N.Y. High Court rules on disciplinary definitions for public employees — Business Management Daily: Free Reports on Human Resources, Employment Law, Office Management, Office Communication, Office Technology and Small Business Tax Business Management Daily

N.Y. High Court rules on disciplinary definitions for public employees

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in Employment Law,Human Resources

by Diane M. Pietraszewski, Esq., Bond, Schoeneck & King, Buffalo

Although public employers may be aware of their obligation to provide certain types of employees with an opportunity for a hearing before imposing discipline (such as a written reprimand), the line be­­tween a nondisciplinary counseling memorandum and a disciplinary reprimand is not always clear.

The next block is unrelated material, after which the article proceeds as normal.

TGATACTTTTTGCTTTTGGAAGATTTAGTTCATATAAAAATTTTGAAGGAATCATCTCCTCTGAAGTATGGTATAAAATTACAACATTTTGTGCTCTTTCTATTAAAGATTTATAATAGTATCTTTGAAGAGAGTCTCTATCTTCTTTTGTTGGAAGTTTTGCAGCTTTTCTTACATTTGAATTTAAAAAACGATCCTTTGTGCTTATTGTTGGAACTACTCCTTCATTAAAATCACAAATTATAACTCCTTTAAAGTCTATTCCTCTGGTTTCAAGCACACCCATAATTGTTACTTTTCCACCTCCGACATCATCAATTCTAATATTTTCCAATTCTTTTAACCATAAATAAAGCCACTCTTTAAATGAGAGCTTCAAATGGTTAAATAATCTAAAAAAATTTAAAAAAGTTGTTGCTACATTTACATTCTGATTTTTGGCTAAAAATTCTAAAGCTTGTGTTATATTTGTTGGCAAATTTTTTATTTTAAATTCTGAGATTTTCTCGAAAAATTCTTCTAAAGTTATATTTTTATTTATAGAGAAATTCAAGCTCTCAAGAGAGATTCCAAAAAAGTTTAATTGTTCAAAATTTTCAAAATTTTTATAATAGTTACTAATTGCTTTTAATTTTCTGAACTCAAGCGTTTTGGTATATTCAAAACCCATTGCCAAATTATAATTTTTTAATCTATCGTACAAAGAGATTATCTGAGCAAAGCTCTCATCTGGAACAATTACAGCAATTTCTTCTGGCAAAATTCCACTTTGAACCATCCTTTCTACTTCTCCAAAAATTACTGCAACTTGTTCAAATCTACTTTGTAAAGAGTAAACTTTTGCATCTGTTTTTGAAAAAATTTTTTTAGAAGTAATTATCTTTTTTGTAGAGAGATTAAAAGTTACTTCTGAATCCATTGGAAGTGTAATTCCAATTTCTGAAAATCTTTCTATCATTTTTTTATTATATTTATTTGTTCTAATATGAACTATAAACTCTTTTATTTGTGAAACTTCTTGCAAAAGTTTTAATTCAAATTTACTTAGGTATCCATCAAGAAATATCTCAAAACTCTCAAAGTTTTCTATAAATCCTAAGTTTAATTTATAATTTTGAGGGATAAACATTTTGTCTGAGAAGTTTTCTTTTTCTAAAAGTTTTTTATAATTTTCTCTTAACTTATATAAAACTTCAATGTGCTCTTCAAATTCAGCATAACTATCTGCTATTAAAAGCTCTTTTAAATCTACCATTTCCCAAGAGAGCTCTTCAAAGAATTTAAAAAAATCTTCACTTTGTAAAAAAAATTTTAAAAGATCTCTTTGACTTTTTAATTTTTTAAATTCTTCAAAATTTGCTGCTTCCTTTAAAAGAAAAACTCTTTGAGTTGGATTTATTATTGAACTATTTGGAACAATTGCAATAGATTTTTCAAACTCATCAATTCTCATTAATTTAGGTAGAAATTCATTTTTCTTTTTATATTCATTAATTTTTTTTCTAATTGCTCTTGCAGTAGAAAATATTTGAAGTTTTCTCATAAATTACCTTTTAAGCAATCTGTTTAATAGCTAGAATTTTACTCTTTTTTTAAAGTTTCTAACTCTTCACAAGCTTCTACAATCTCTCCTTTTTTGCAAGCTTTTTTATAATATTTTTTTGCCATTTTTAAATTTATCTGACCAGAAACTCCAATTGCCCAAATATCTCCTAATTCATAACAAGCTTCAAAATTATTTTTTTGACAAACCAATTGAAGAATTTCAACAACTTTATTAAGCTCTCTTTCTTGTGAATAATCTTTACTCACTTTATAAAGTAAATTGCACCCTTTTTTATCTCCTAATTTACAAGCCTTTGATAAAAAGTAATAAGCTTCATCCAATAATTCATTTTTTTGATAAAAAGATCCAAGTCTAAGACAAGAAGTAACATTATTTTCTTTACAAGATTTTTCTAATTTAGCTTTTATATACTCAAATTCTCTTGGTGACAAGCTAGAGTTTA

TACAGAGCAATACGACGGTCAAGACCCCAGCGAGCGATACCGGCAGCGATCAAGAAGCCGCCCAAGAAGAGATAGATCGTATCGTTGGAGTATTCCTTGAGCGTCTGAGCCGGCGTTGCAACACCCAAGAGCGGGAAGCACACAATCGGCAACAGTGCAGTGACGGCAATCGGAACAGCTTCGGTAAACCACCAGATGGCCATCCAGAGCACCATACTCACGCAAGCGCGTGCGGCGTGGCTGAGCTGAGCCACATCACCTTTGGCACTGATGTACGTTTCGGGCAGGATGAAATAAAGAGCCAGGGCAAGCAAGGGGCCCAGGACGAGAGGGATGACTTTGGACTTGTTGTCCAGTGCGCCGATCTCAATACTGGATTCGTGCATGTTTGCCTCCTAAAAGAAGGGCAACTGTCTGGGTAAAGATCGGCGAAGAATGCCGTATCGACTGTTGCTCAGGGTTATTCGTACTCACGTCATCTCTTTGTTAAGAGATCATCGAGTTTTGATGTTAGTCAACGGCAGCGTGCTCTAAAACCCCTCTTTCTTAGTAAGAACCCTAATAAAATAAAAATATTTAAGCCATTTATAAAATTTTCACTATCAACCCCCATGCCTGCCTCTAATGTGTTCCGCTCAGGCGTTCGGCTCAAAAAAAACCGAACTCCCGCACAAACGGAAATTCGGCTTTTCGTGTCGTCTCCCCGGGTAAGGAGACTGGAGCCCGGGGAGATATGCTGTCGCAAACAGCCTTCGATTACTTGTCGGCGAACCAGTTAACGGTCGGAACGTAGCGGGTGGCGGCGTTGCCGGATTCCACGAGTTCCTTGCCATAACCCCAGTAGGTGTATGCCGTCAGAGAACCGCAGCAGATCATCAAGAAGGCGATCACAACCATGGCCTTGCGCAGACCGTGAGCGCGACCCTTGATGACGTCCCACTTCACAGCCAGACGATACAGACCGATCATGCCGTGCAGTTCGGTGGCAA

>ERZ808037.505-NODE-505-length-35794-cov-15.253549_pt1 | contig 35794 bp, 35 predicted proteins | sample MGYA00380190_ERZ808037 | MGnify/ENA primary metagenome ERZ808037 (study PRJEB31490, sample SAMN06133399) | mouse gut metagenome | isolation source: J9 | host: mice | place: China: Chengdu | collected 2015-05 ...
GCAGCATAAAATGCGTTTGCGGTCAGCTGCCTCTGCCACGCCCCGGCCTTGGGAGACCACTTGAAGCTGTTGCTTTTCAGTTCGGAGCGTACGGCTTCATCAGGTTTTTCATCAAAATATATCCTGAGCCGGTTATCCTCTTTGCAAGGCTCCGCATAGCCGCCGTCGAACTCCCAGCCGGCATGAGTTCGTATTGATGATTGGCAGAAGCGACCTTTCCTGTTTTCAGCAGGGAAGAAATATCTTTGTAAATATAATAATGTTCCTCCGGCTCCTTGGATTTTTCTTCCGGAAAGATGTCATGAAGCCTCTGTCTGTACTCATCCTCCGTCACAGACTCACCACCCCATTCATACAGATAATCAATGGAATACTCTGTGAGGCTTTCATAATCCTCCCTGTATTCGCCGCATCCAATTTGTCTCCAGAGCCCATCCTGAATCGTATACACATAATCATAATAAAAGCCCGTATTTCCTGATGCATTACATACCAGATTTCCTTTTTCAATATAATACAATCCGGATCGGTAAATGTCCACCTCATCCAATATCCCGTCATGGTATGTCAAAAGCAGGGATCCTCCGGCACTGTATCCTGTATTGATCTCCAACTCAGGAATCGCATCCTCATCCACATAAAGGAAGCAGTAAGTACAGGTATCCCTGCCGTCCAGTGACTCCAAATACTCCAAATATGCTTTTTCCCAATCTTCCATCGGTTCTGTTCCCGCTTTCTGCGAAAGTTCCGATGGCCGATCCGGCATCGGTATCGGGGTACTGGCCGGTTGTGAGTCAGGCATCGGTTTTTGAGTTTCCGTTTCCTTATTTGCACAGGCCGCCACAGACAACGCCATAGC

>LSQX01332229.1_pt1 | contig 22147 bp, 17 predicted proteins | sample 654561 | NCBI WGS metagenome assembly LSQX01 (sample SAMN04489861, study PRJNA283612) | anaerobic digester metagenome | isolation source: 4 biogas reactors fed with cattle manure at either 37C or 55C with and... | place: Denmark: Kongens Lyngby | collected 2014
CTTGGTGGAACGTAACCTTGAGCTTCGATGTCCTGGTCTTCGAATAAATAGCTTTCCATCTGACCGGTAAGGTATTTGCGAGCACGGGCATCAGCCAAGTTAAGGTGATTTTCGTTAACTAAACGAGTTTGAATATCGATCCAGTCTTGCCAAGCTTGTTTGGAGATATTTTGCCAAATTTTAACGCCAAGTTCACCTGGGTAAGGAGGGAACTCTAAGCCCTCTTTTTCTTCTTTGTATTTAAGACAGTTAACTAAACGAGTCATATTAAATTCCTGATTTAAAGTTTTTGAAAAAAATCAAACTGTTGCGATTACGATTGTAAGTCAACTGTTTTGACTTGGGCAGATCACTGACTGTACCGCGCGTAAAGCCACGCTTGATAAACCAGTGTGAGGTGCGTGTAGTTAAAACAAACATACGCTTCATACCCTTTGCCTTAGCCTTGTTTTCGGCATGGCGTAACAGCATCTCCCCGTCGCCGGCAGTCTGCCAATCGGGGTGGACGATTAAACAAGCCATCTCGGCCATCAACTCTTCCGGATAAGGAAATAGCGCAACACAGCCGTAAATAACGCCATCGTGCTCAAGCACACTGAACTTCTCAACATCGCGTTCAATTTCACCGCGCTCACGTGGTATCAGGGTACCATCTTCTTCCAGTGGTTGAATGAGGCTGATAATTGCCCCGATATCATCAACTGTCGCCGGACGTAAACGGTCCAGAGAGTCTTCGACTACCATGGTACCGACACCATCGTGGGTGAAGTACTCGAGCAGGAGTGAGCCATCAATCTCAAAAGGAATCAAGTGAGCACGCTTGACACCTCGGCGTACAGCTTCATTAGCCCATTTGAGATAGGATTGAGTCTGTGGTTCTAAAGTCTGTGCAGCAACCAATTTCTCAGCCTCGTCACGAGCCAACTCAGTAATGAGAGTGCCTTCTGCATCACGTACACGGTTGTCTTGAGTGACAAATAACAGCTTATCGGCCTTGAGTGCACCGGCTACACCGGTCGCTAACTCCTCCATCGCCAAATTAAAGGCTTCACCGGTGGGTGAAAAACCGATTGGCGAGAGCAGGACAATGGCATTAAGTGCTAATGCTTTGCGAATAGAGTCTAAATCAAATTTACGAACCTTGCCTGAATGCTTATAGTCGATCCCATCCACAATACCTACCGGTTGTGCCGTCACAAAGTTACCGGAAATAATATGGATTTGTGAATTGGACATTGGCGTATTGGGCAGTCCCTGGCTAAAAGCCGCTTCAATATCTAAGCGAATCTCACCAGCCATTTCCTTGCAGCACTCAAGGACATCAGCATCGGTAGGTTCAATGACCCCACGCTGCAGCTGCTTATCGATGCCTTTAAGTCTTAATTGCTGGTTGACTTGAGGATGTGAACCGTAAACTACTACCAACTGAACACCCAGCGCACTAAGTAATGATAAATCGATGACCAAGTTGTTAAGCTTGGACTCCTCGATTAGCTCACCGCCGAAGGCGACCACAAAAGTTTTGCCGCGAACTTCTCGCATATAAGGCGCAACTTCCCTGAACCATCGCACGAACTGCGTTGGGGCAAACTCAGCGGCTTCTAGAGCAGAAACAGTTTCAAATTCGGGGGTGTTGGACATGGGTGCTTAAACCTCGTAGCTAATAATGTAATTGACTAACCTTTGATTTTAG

The New York State Court of Appeals’ recent decision in Matter of Michael D’Angelo v. Nicholas Scoppetta serves as an important reminder that the term “reprimand” may be interpreted more broadly than public employers anticipate.

Inflammatory words in FDNY

In the D’Angelo case, the Fire De­­­part­­ment of New York City (FDNY) sent a letter informing a firefighter that he had violated the department’s Code of Conduct and Equal Employ­­ment Opportunity Policy. The Court of Appeals held that the letter constituted a “reprimand” that could not be placed in his file unless h...(register to read more)

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